Eighth, pleading municipal liability must be done with great care and with attention to these rules. A municipality can be a "person" subject to liability under § 1983 when its official policy or customs causes a constitutional tort, but a municipality has no vicarious liability for the unconstitutional acts of its employees under the theory of respondeat superior. See Monell v. Dep't of Social Servs., 436 U.S. 658, 690 (1978); see Plumeau v. School Dist. #40 County of Yamhill, 130 F.3d 432, 438 (9th Cir. 1997) (to establish municipal liability based on an official policy or custom, plaintiff must show: (1) that he possessed a constitutional right of which he was deprived; (2) that the municipality had a policy; (3) that this policy amounts to deliberate indifference to the plaintiff's constitutional rights; and (4) that the policy is the moving force behind the constitutional violation). A municipality also may be liable for constitutional violations from its failure to supervise, monitor or train, but only where that failure amounts to deliberate indifference to the rights of persons with whom the municipality's employees come into contact. See Canton v. Harris, 489 U.S. 378, 388 (1989). B. The "Affidavit"

  As noted earlier, Hawkins filed a document called an "affidavit." The caption of it suggests he wants discovery and appointment of counsel. Neither request will be granted.

  The court will not order any particular discovery. The court generally is not involved in the discovery process and only becomes involved when there is a dispute between the parties about discovery responses. Discovery requests and responses normally are exchanged between the parties without any copy sent to the court, and the parties may agree to extensions of deadlines without need for a court order. See Fed.R.Civ.P. 5(d) (listing discovery requests and responses that "must not" be filed with the court until they are used in the proceeding or the court orders otherwise). Only when the parties have a discovery dispute that they cannot resolve among themselves should the parties even consider asking the court to intervene in the discovery process. The court does not have enough time or resources to oversee all discovery, and therefore requires that the parties present to it only their very specific disagreements. And to promote the goal of addressing only very specific disagreements (rather than becoming an overseer of all discovery), the court requires that the parties meet and confer to try to resolve their disagreements before seeking court intervention. See Fed.R.Civ.P. 37(a)(2)(B); N.D. Cal. Local Rule 37. Hawkins' request that the court order defendants to produce all its files on plaintiff is premature. He must serve a proper discovery request, receive no answer or an unsatisfactory answer to the request, and meet and confer with defense counsel before filing any motion to compel. Because one of the parties is an inmate, the court does not require in-person meetings; rather, the inmate and defense counsel can meet and confer by telephone or exchange of letters, but must engage in a good faith effort to meet and confer before seeking court intervention in any discovery dispute.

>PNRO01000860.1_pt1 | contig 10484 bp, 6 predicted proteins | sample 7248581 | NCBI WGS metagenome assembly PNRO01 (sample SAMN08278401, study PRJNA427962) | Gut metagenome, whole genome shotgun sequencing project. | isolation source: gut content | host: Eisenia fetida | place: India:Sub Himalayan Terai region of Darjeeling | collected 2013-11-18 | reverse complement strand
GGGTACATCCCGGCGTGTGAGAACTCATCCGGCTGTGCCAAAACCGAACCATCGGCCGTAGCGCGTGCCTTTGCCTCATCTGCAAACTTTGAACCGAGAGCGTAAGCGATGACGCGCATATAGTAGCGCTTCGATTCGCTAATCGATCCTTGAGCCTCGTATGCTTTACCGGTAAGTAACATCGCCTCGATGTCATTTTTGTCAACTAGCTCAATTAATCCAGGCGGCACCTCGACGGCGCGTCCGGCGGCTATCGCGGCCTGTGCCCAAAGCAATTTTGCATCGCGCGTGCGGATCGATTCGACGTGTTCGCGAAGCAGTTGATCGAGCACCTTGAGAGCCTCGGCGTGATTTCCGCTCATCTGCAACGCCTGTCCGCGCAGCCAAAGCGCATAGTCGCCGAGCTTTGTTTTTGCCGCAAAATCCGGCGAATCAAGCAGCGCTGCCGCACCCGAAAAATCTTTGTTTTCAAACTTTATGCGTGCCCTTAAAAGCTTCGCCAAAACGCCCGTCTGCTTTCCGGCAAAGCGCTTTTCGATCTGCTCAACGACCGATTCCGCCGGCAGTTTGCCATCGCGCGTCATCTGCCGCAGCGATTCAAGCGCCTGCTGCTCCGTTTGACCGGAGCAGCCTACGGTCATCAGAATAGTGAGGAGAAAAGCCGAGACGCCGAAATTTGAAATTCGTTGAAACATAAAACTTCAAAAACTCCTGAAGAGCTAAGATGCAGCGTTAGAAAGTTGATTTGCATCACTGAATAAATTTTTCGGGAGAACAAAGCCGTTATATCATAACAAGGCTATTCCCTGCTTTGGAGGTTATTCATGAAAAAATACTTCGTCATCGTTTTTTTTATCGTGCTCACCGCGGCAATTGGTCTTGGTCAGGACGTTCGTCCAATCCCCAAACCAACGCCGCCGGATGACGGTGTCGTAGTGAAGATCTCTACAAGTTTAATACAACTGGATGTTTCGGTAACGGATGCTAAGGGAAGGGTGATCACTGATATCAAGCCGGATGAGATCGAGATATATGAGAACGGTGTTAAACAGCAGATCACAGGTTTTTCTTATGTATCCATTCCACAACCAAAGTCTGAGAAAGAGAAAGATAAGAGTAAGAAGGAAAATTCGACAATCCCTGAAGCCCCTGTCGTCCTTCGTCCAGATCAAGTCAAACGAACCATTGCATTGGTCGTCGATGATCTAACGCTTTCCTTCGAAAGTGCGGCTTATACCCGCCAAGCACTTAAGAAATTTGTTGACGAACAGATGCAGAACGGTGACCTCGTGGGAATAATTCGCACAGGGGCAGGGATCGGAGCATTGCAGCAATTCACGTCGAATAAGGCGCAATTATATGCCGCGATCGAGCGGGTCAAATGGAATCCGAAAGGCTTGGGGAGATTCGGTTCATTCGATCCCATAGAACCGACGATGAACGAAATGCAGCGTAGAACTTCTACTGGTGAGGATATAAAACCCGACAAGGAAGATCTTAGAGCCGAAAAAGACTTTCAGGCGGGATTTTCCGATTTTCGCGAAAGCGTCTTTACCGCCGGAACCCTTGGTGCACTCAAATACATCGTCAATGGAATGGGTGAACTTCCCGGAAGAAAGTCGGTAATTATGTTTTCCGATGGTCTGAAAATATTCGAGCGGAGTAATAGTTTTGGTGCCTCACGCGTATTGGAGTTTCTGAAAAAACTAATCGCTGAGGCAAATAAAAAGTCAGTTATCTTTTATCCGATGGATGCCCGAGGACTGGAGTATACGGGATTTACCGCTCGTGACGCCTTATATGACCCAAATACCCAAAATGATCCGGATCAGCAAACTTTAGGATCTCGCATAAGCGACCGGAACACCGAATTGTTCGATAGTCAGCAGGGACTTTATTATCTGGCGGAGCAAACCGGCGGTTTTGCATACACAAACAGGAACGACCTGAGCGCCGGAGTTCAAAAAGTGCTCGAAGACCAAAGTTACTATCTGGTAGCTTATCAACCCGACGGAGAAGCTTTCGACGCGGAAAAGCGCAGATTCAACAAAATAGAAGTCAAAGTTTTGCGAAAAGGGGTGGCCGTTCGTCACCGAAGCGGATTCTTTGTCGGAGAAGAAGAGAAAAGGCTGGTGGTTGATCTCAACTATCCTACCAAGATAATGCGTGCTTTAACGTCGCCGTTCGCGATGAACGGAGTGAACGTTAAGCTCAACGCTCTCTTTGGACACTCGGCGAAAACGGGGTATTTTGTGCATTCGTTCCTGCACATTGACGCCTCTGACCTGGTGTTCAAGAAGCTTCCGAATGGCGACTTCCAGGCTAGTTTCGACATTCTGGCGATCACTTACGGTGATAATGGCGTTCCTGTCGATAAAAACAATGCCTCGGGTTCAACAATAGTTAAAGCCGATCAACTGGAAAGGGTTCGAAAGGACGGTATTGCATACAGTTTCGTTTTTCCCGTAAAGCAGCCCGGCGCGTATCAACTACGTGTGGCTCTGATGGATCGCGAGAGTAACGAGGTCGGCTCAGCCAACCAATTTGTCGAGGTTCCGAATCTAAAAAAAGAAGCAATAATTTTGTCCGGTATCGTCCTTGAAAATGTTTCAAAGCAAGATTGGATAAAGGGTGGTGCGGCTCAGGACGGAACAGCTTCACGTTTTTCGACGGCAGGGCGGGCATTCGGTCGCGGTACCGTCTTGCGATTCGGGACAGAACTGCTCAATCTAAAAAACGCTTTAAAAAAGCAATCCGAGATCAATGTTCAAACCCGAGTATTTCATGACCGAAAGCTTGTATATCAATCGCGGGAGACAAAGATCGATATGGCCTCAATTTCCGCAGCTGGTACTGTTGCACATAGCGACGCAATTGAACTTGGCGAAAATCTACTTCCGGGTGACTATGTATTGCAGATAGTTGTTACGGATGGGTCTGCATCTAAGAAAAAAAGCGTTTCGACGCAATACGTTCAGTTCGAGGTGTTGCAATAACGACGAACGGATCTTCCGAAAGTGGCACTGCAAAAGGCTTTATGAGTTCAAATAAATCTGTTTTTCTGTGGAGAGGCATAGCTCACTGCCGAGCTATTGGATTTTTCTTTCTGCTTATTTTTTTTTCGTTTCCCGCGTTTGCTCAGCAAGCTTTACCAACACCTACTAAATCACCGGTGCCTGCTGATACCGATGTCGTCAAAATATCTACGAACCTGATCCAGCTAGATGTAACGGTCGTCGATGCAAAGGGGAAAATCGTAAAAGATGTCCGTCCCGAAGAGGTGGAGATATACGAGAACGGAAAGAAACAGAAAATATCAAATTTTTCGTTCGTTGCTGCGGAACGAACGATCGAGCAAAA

The "affidavit" also indicates that Hawkins wants the court to appoint counsel to represent Hawkins in this action. A district court has the discretion under 28 U.S.C. § 1915(e)(1) to designate counsel to represent an indigent civil litigant in exceptional circumstances. See Wilborn v. Escalderon, 789 F.2d 1328, 1331 (9th Cir. 1986). This requires an evaluation of both the likelihood of success on the merits and the ability of the plaintiff to articulate his claims pro se in light of the complexity of the legal issues involved. See id. Neither of these factors is dispositive and both must be viewed together before deciding on a request for counsel under section 1915(e)(1). Here, exceptional circumstances requiring the appointment of counsel are not evident. Based on the record before it, the court is not able to determine that there is a likelihood of success on the merits and the complaint does not raise difficult legal claims. The request for appointment of counsel is denied.


  The complaint is DISMISSED with leave to amend. The amended complaint must be filed no later than November 11, 2005. The amended complaint must include the caption and civil case number used in this order and the words AMENDED COMPLAINT on the first page. Plaintiff is cautioned that his amended complaint must be a complete statement of his claims and will supersede existing pleadings. See London v. Coopers & Lybrand, 644 F.2d 811, 814 (9th Cir. 1981) ("a plaintiff waives all causes of action alleged in the original complaint which are not alleged in the amended complaint.") Failure to file the amended complaint by the deadline will result in the dismissal of the action.

  Hawkins is responsible for prosecuting this case. He must promptly keep the court informed of any change of address and must comply with the court's orders in a timely fashion. Failure to do so may result in the dismissal of this action for failure to prosecute pursuant to Federal Rule of Civil Procedure 41(b). It is not sufficient for Hawkins to file a notice of change of address in another court: he must file a notice of change of address in this court and must file one in every pending case every time he is moved to a new institution.

  Hawkins is cautioned that he must include the case name and case number for this case on any document he submits to this court for consideration in this case.